“Yes, I remember Adlestrop – the name, because one afternoon of heat the express-train drew up there unwontedly. It was late June. The steam hissed. Someone cleared his throat. No one left and no one came on the bare platform. What I saw was Adlestrop – only the name And willows, willow-herb, and grass, and meadowsweet, and haycocks dry, no whit less still and lonely fair than the high cloudlets in the sky. And for that minute a blackbird sang close by, and round him, mistier, farther and farther, all the birds of Oxfordshire and Gloucestershire.” For our learners, can you just set the context and tell us something about the circumstances of the composition?
Yeah, Edward Thomas is one of my absolute favourite writers, suffered from deep depression, was a sort of all around jobbing writer, wrote lots and lots of books, book reviews, but wrote entirely in prose through the Edwardian period. And then he met Robert Frost, and Frost turned him into a poet. They both influenced each other. And just for a few short years between 1914 and 1917, he wrote a small body of wonderful poetry in a very plain conversational kind of voice. Then in 1917, he was killed on the Western Front, cut off in his prime. This is probably his best-known poem, and it comes from a very, simple moment.
He was on the train, steam train, of course,– it’s June 1914, just before the first world war– the express train from Oxford to Worcester. But for some reason, ‘unwontedly’, as he says in the poem, it pulled up and stopped at a little tiny village called Adlestrop which is in the Cotswolds. It’s just down the road from the famous Daylesford organic market.
The train stops, and there’s a moment of silence. Nobody gets on. Nobody gets off. The steam hisses. And of course a steam train travelling along is tremendously noisy. But the moment of silence, the moment of stopping– and I always think Adle-strop. Maybe he thought ‘strop’/stop, and that gave him the idea of stopping. And he then listens. And gradually, he just hears bird song. And the poem has this wonderful opening out until the end, it’s as if he hears all the birds of Oxfordshire and Gloucestershire. So once again, we’ve got a situation of busy life, a train journey, and yet suddenly, the moment of stopping, a reconnection with nature, finding a kind of inner calm.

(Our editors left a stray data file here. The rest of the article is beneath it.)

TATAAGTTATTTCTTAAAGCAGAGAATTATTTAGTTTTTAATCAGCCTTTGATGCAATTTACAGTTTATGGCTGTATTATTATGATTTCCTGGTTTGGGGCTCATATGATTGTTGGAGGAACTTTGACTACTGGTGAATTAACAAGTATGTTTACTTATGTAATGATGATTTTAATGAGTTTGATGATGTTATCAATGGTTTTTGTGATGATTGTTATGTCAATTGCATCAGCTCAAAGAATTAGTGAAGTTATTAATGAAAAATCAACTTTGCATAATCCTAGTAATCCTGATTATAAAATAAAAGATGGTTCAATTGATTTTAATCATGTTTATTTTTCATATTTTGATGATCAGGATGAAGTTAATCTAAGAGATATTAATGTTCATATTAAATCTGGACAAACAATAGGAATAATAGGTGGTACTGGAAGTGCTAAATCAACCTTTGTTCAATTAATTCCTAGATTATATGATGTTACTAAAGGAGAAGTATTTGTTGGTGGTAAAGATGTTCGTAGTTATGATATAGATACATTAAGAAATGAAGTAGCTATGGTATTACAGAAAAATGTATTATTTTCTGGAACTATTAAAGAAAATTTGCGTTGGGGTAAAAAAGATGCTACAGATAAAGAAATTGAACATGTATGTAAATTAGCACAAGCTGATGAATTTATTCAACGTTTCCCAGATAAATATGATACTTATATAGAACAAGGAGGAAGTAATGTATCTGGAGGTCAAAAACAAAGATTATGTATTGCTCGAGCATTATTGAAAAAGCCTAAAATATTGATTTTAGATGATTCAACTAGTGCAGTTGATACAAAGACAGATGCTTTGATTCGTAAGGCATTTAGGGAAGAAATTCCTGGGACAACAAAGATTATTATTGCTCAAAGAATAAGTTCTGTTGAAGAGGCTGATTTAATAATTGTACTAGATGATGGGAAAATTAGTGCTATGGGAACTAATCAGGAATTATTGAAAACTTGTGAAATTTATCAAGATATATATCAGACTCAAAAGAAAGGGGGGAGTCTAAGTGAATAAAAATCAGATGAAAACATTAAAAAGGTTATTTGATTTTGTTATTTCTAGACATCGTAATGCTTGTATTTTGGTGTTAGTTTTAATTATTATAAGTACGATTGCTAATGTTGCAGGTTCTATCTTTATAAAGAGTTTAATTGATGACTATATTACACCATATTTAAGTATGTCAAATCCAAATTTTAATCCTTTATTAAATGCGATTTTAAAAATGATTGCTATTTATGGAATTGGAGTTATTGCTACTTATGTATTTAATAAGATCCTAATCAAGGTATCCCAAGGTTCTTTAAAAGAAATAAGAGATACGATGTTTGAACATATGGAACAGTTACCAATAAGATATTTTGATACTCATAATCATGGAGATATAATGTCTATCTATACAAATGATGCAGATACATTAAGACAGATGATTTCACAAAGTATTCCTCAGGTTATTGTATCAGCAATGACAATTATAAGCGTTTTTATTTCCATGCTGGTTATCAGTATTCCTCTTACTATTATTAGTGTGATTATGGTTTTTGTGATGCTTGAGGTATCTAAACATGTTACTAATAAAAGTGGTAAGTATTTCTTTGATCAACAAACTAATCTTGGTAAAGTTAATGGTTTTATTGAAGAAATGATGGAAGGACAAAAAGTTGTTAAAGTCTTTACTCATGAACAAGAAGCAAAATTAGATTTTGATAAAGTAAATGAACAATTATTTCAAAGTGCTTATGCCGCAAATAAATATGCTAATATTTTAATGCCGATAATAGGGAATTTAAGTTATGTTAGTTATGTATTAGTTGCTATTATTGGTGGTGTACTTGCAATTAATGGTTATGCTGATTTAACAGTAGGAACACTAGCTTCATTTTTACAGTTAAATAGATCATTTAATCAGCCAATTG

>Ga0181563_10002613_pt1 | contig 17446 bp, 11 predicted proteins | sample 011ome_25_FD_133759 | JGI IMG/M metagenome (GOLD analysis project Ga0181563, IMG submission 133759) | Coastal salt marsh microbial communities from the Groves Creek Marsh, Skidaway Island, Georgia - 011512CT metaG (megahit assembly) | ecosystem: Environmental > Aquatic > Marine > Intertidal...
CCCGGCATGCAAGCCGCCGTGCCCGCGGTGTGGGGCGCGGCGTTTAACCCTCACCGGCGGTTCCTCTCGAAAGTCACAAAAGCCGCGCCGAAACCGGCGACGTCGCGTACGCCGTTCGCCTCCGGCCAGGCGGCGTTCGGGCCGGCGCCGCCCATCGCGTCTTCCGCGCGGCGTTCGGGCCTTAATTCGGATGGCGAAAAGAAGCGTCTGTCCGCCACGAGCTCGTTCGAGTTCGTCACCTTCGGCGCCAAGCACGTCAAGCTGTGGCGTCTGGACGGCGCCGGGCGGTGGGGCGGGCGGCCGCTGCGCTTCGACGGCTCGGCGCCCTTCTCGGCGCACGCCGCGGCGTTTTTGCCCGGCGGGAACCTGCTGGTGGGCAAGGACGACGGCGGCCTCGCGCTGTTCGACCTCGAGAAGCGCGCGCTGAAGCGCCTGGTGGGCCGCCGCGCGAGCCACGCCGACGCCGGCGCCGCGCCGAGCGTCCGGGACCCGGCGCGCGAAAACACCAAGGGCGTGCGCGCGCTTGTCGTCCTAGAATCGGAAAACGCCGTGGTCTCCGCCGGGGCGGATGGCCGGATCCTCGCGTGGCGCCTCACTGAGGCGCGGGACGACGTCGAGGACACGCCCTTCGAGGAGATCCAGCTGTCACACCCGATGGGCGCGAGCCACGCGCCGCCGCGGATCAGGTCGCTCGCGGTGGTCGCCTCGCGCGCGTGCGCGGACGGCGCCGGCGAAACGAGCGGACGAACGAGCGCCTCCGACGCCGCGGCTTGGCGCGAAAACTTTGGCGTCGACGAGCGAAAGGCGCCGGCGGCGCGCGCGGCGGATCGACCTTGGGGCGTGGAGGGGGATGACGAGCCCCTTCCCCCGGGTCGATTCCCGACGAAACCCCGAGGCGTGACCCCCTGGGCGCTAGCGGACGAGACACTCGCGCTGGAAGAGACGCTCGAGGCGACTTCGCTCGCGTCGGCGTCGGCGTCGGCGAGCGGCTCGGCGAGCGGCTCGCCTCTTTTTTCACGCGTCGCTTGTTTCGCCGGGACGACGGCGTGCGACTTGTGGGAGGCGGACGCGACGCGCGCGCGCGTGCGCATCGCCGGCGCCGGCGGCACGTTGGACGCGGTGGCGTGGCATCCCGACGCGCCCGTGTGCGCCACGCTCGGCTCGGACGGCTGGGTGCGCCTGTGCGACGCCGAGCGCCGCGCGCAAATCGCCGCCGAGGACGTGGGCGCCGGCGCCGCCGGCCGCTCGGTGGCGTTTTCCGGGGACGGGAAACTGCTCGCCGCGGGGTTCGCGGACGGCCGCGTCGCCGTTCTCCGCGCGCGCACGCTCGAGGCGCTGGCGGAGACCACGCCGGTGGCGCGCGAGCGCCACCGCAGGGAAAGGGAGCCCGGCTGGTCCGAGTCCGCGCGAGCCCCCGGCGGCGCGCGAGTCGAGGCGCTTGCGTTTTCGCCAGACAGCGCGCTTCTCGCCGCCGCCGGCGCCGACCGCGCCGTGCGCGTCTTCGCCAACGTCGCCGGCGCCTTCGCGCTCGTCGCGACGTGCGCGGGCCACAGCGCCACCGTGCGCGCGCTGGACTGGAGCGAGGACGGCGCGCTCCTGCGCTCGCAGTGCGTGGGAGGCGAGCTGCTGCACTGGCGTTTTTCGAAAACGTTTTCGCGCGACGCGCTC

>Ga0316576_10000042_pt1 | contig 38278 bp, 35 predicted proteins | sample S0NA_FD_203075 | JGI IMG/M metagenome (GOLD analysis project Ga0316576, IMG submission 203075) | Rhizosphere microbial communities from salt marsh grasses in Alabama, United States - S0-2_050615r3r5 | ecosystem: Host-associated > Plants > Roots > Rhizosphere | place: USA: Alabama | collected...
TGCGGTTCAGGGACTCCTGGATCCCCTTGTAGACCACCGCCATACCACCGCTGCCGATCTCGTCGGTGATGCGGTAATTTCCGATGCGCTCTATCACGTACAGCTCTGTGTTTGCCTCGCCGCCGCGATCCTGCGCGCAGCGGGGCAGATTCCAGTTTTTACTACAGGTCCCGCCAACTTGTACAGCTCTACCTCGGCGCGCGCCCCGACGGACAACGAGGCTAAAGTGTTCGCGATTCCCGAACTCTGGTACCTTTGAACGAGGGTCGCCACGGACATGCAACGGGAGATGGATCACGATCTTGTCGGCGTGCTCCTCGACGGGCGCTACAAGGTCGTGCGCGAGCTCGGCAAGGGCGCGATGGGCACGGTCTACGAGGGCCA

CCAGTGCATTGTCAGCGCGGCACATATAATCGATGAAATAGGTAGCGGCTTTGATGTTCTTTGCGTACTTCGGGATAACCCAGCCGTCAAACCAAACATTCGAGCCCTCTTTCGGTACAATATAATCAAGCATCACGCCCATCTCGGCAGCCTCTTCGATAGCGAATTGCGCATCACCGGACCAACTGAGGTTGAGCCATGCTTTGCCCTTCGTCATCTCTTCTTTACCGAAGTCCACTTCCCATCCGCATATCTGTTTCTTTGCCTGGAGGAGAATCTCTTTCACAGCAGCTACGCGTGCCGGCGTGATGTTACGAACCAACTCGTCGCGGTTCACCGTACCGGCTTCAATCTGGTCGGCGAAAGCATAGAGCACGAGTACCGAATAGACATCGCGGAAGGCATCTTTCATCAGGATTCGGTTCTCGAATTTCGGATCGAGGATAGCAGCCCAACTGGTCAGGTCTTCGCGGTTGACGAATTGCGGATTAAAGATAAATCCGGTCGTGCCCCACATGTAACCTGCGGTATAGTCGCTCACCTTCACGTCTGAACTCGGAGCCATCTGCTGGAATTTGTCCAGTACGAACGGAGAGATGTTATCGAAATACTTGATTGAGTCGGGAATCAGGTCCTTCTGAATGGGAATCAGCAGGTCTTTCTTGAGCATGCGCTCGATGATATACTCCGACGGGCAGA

There is that contention between the steam, so the machine, and stopping and then hearing nature– this sort of contention between industrial life and country life, which is so evocative particularly. That’s absolutely right. I mean, Edward Thomas, one of the few ways in which he was able to cope with his depression was through walking. And the thing about walking is that it is silent, and you can absorb yourself in your surroundings in a way you can’t in the modern world, the world of mass transport, the world of, at that time, steam trains and then, obviously, increasingly, motor cars. But that sense that when you do just stop for a moment, you can reconnect.
In some ways, I think what this poem does is analogous to that form of meditation we call mindfulness.
The idea that – for instance, outside the college where I live and work, there are some traffic lights. And it seems to take ages and ages for the green man to come on it. And it’s very frustrating if you’re hurrying off to a meeting having to wait for the green man. But a mindful approach would say, ‘take this as an opportunity. Stop. Wait for the green man, and look round at the trees, look up at the sky, and that will calm you down’. And in a way, that’s the equivalent of what’s happening in this poem. It’s a very conversational poem. ‘Yes’, and he starts with, ‘yes’. So you feel like you’re just eavesdropping in on a dialogue.
Well, I think Edward Thomas is a really important poet in this regard, because he’s writing at a time when the Romantic movement of the 19th century is sort of petering out and poetry is becoming very highfalutin. And he says, ‘no let’s do something different with poetry. Let’s use ordinary, plain words. Let’s be conversational, treat a poem like a conversation, speak to your reader’. And that then establishes this lovely sense of a relationship. It’s as if, ‘yeah, I remember Adlestrop’. It’s as if you, the reader, are in the railway carriage with him.
And the other thing that I think makes it very conversational is that although it does have a rhyme scheme and a regular rhythm, it’s a nice, easy rhyme scheme where alternating lines rhyme and then unrhyme. We call it ABCB. The first and third lines in each stanza are unrhymed, but the second and fourth are rhymed. But despite having that element of formality, it’s conversational in the sense that there are full stops, little short half-sentences. So the movement of the conversation just slows down the rhythm. So this is not the kind of poem that you could read in an incantatory way like Yeats’s, “Lake Isle of Innisfree”. In that sense, it’s a much more modern poem.
Although it’s formal, it’s getting close to the sort of thing that happens in the free verse that many 20th century poets used. But for you, what is the poem about? For me, what the poem is about is stopping.